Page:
Central Vietnam

Demilitarised Zone - Dong Ha - Lao Bao - Quang Tri - Hue - Around Hue - Suoi Voi Bach Ma National Park - Lang Co Beach - Hai Van Pass Tunnel
Ba Na Hill Station - Suoi Mo - Danang - Around Danang - Hoi An - Around Hoi An My Son - Tra Kieu - Tam Ky


Cam Kim Island
The master woodcarvers, who in previous-centuries produced the fine carvings that graced the homes of Hoi An's merchants and the town's public buildings, came from Kim Bong Village on Cam Kim Island . Most of the woodcarvings on sale in Hoi An are produced here. To reach the island, catch one of the boats that leave from the boat landing at Ð Hoang Van Thu in Hoi An (10,000d, one hour).
Cham Island
Cham Island is 21km from Hoi An in the South China Sea. The island is famous as a source of swiftlet nests. It's also part of the Cu Lao Cham Marine Park - comprising eight islands, it's home to 155 species of coral, 202 species offish, four species of lobster and 84 species of mollusc. Diving trips can be arranged through Rainbow Divers. Permits are needed to visit Cham Island, which still houses a naval base. Public boats leave from the landing on Ð Bach Dang in Hoi An between 7am and Sam and the one-way journey takes three hours, but it's difficult for foreigners to organise the paperwork to travel on one of these boats. It's easiest to book with a travel agency - a day trip costs 18,000d, while an overnighter staying in tents on the beach is around 35,000d. These tours are heavily dependent on the weather.
Thanh Ha
Not so long ago there were many pottery factories in this village, 3km west of Hoi An, but the industry has been in decline. The remaining artisans employed in this hot and sweaty work don't mind if you stop for a gander, though they're happier if you buy something-Many tours to My Son visit here on the way hack to Hoi An. For a more personalised experience, contact Mr Trung (Tell: 922 695), a villager who arranges day tours, including lunch and transport, for around USS10.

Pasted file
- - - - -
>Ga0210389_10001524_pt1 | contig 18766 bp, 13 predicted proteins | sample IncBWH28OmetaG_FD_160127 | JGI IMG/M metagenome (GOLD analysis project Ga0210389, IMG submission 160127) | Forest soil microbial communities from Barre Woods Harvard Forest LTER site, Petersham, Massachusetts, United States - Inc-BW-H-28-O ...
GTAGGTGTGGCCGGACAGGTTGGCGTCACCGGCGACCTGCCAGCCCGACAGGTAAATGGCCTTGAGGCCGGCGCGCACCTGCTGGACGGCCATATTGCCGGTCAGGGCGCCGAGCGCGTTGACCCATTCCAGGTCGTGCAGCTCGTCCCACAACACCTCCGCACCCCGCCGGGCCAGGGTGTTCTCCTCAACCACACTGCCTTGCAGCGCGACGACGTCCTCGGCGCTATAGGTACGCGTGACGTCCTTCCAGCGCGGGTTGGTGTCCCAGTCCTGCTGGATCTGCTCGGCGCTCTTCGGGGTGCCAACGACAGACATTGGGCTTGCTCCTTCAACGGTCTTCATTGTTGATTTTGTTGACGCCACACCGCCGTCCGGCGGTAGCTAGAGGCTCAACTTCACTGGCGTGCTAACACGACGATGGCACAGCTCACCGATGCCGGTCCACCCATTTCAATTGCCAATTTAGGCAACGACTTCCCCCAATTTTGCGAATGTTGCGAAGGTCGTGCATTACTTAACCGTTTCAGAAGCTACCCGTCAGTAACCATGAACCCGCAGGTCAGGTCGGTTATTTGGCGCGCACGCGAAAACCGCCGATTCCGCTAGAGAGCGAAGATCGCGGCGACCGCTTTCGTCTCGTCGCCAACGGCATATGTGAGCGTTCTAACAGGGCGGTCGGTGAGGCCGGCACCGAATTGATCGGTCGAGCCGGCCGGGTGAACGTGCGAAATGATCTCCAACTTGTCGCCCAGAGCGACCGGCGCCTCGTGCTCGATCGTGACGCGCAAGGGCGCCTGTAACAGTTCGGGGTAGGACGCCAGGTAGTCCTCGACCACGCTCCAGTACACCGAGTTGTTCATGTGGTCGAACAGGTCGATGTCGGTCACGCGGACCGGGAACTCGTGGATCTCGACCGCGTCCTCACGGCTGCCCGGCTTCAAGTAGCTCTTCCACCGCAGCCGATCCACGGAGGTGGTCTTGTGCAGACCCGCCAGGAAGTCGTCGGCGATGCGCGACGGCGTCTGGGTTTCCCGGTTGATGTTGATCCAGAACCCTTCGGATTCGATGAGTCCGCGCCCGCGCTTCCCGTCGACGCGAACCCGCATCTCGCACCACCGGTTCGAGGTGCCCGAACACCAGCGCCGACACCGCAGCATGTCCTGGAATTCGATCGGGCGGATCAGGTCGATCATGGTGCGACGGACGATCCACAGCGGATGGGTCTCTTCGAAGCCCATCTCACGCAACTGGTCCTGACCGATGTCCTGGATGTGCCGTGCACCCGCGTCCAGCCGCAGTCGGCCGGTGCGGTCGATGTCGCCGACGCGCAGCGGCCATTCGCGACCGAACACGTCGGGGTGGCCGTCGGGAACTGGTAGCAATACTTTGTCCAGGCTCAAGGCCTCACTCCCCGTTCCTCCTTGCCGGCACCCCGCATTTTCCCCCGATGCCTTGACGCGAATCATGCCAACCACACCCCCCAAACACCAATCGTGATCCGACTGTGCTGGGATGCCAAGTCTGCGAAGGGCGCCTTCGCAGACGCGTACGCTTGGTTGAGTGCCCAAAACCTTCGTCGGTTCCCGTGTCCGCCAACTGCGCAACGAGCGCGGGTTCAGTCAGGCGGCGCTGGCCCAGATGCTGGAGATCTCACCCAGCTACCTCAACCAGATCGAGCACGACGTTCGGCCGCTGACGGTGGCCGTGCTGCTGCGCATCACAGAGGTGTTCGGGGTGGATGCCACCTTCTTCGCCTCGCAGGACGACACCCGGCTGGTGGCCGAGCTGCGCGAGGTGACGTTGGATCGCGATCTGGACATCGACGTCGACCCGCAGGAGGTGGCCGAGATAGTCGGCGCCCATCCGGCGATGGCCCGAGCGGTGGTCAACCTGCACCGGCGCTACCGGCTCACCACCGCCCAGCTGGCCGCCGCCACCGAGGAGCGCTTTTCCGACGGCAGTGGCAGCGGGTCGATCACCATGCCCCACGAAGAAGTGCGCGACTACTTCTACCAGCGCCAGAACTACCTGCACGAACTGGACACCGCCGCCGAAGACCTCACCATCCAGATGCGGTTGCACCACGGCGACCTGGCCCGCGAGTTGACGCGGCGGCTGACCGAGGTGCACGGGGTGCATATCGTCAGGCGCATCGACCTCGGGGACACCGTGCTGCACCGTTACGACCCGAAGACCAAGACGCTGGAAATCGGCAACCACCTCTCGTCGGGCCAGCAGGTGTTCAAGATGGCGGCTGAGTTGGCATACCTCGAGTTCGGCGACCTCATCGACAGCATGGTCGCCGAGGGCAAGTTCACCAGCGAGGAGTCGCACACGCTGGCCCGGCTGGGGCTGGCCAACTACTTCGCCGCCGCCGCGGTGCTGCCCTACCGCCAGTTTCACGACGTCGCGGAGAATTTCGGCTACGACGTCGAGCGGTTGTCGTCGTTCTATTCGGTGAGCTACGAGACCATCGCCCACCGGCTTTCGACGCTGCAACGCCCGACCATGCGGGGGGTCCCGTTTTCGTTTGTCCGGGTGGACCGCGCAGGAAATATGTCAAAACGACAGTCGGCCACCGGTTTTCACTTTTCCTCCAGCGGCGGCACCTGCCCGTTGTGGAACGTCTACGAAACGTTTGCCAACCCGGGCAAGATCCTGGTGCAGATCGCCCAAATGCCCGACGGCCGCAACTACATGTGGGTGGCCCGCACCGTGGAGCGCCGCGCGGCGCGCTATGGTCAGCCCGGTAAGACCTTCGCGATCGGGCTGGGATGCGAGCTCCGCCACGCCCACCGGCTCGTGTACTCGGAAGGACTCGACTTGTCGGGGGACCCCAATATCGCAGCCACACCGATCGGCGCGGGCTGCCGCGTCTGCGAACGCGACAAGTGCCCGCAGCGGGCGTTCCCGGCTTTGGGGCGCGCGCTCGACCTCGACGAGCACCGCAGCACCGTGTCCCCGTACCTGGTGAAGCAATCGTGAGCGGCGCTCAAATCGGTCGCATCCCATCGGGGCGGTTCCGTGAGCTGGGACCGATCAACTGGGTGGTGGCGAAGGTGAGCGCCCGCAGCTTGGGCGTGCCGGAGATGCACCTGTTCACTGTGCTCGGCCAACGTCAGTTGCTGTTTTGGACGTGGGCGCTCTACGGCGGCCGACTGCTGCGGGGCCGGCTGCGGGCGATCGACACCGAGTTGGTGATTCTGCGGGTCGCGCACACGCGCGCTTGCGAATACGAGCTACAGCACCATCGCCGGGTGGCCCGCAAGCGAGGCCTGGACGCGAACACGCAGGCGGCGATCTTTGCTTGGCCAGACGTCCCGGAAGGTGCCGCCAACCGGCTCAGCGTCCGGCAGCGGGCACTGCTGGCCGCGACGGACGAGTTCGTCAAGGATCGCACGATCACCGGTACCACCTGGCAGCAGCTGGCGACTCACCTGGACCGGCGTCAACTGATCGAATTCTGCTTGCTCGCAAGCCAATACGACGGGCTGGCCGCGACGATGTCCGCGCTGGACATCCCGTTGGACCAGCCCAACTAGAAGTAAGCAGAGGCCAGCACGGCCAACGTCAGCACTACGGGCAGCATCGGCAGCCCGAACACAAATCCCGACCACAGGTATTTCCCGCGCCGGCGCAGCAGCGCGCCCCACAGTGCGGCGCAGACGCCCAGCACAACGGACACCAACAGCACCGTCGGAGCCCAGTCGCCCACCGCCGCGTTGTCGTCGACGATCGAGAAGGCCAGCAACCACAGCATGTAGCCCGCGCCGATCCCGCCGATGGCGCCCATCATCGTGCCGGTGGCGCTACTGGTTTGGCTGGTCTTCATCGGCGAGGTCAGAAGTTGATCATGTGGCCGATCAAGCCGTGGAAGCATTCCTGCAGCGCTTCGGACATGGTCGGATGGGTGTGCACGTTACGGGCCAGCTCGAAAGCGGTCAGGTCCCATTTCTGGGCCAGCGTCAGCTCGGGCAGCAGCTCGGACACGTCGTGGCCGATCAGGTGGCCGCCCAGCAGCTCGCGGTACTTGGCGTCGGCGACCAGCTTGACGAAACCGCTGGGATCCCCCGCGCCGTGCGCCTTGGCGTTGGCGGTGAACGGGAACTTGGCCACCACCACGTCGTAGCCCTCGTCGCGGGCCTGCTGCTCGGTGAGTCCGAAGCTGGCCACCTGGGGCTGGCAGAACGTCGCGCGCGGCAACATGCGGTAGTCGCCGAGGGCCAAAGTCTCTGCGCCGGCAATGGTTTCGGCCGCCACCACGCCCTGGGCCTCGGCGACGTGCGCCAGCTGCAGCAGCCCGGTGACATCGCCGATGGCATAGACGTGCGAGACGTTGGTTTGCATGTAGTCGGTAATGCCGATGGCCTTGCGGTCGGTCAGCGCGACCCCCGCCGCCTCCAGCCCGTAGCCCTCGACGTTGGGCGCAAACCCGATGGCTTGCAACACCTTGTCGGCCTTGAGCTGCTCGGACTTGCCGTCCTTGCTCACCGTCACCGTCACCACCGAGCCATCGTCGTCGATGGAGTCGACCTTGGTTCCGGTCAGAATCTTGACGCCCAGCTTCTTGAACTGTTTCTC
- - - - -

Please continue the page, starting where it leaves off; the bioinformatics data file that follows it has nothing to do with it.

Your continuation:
Caution - having clothes made in Hoi An is extremely addictive. You may be able to walk past the first few tailor stores without wavering but given that you're likely to pass dozens every day you spend here, chances are you'll eventually crack. And when you do, watch out. It's not unusual to see even hardened blokes gleefully ploughing through fabric rolls, trying to pick the perfect satin lining for that second new suit Hoi An's numerous tailors can make anything and usually within a day. They're master copiers -bring in an item of clothing you want duplicated or a picture in a magazine, pick out your fabric and the next day your vision will be brought to life. Many have current fashion catalogues to leaf through. They're also extremely skilled in the art of flattering and pampering. A fitting session can do wonders for the ego - 'You look so -good in that...why not buy another one?' Bargaining has a place here, but basically you get what you pay for. The better tailors and better fabrics are more expensive. One of the hundreds of tailors will probably knock out a men's suit for US$20, but a good-quality, lined woollen suit is more likely to cost US$40 to US$70. Shirts, skirts and casual trousers hover around the US$10 mark. The trick is to pick a shop you're comfortable with know your fabrics, check in advance on the details (thread colour, linings and buttons) and allow plenty of time for fittings and adjustments. When buying silk, it's important to ascertain that it's real and not a synthetic imitation. The only real test is with a cigarette or match (synthetic fibres melt and silk burns), but try not to set the shop on fire. If you're concerned about its authenticity ask for a cut-off sample of the material and go outside to test it. Similarly, don't accept on face value that a fabric is 100% cotton or wool without giving it a good feel and ensuring you're happy with the quality. Remember to check the seams of the finished garment: a single set of stitching along the inside edges will soon cause fraying and, in many cases, big gaping holes. All well-tailored garments have a second set of stitches (known in the trade as blanket stitching), which binds the edge, oversewing the fabric so fraying is impossible. Where possible, also insist on the clothes being lined, as it helps them move and fall in the right direction. There are so many tailors that it's difficult to single out individual stores for mention, and impossible (although tempting) to test them all out. Most use a range of outsourced workers who can vary in quality. If you're planning on getting a lot of stuff made, consider trying out a couple of shops with small items before taking the plunge on your wedding dress. That said, some places we're heard good things about are Phuoc An (Tell: 862 615; 6 Ð Le Loi), Yaly (Tell: 910 474; 47 Ð Nguyen Thai Hoc), A Dong Silk (Tell: 861386; 40 Ð Le Loi) and Faifoo (Tell: 862 566; Ð Tran Hung Dao).